Over half of Australians are prepared to drop their salary by up to 20 per cent in order to work from home, with a further 22 per cent prepared to take a hit of up to 10 per cent for this same privilege, according to a recent poll by recruiting experts Hays.
In the poll of 8,654 people, just 23 per cent said they are happy to commute if it means more money.
“Australia’s hard work culture sees us regularly featured in the list of countries with the longest working weeks in the world,” says Nick Deligiannis
, Managing Director of Hays in Australia & New Zealand.
“Given this it isn’t surprising that Aussies want to work flexibly in order to improve their work-life balance, even if it means taking a pay cut,” Deligiannis says.
He says avoiding the commute to work could reduce stress and improve employee mental and physical wellbeing.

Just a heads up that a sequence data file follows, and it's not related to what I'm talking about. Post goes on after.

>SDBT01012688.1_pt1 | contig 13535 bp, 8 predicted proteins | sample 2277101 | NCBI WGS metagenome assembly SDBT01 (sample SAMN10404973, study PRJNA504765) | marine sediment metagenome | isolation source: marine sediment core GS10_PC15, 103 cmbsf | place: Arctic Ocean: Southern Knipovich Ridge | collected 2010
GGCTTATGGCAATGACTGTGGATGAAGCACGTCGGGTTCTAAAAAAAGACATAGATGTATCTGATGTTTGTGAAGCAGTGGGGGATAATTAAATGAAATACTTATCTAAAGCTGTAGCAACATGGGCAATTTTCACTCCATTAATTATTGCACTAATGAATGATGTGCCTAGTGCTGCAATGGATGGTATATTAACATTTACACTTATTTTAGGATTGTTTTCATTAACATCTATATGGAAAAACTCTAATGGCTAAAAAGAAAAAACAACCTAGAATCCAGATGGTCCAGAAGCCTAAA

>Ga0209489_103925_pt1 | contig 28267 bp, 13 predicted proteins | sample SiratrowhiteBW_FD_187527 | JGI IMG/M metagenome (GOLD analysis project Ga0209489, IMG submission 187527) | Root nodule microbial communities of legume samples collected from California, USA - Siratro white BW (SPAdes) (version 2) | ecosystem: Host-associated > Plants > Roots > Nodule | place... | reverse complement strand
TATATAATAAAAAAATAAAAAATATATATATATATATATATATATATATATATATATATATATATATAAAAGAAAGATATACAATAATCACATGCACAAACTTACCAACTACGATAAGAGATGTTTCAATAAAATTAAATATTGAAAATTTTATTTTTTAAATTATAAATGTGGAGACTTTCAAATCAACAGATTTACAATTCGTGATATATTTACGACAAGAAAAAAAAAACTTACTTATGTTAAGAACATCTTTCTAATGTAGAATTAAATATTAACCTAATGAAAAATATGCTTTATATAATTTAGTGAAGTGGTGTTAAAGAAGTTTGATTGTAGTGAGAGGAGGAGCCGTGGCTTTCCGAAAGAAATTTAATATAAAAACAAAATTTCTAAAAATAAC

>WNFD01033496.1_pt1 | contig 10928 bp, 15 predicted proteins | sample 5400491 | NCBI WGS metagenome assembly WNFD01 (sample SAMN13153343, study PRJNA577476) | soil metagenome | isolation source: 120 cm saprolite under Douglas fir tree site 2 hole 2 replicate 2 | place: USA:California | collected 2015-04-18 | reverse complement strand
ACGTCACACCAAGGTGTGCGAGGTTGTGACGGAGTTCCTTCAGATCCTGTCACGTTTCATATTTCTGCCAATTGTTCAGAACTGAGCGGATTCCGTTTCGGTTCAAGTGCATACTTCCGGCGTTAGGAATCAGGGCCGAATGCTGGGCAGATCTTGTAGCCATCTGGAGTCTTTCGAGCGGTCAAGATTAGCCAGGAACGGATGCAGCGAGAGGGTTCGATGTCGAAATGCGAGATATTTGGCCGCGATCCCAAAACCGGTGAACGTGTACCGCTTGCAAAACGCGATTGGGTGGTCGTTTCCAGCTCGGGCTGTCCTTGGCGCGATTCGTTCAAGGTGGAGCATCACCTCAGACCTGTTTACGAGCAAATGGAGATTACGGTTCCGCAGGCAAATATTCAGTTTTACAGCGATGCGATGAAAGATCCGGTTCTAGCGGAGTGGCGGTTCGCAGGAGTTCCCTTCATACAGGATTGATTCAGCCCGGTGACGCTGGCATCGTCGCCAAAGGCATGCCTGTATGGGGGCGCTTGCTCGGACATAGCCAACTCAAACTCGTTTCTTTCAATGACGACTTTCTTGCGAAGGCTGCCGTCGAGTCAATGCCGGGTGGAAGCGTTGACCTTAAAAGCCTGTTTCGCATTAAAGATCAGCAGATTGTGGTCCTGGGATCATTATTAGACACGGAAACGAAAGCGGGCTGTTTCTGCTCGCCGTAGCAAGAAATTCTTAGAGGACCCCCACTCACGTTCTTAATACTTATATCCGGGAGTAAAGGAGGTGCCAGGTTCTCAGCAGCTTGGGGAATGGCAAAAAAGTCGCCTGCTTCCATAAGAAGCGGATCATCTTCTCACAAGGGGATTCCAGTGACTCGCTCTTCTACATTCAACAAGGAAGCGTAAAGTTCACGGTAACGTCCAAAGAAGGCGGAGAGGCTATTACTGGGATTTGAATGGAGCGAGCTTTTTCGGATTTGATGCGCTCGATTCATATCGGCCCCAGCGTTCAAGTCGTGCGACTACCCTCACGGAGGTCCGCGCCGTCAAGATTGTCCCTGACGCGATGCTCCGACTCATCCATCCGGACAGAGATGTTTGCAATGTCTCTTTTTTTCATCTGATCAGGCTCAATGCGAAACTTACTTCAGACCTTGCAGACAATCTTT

“For others working from home, even one or two days a week, can be the make or break of being able to stay in their job,” he said.
In a time where HR professionals are aware that one of the key retention
strategies of talented employees includes emphasis on job satisfaction and work-life balance, allowing staff to work from home could save the company talent and money.
Employers can reap the benefits of offering work from home options to staff, Deligiannis says.
“From an employer’s perspective staff who work from home are more productive, satisfied and motivated to do their best,” he says.
“They also offer a cost saving because they don’t take up a desk in the office.”
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HR managers championing flexible working arrangements in their workplaces could boost staff morale and business bottom lines by allowing employees to work at home – for less pay.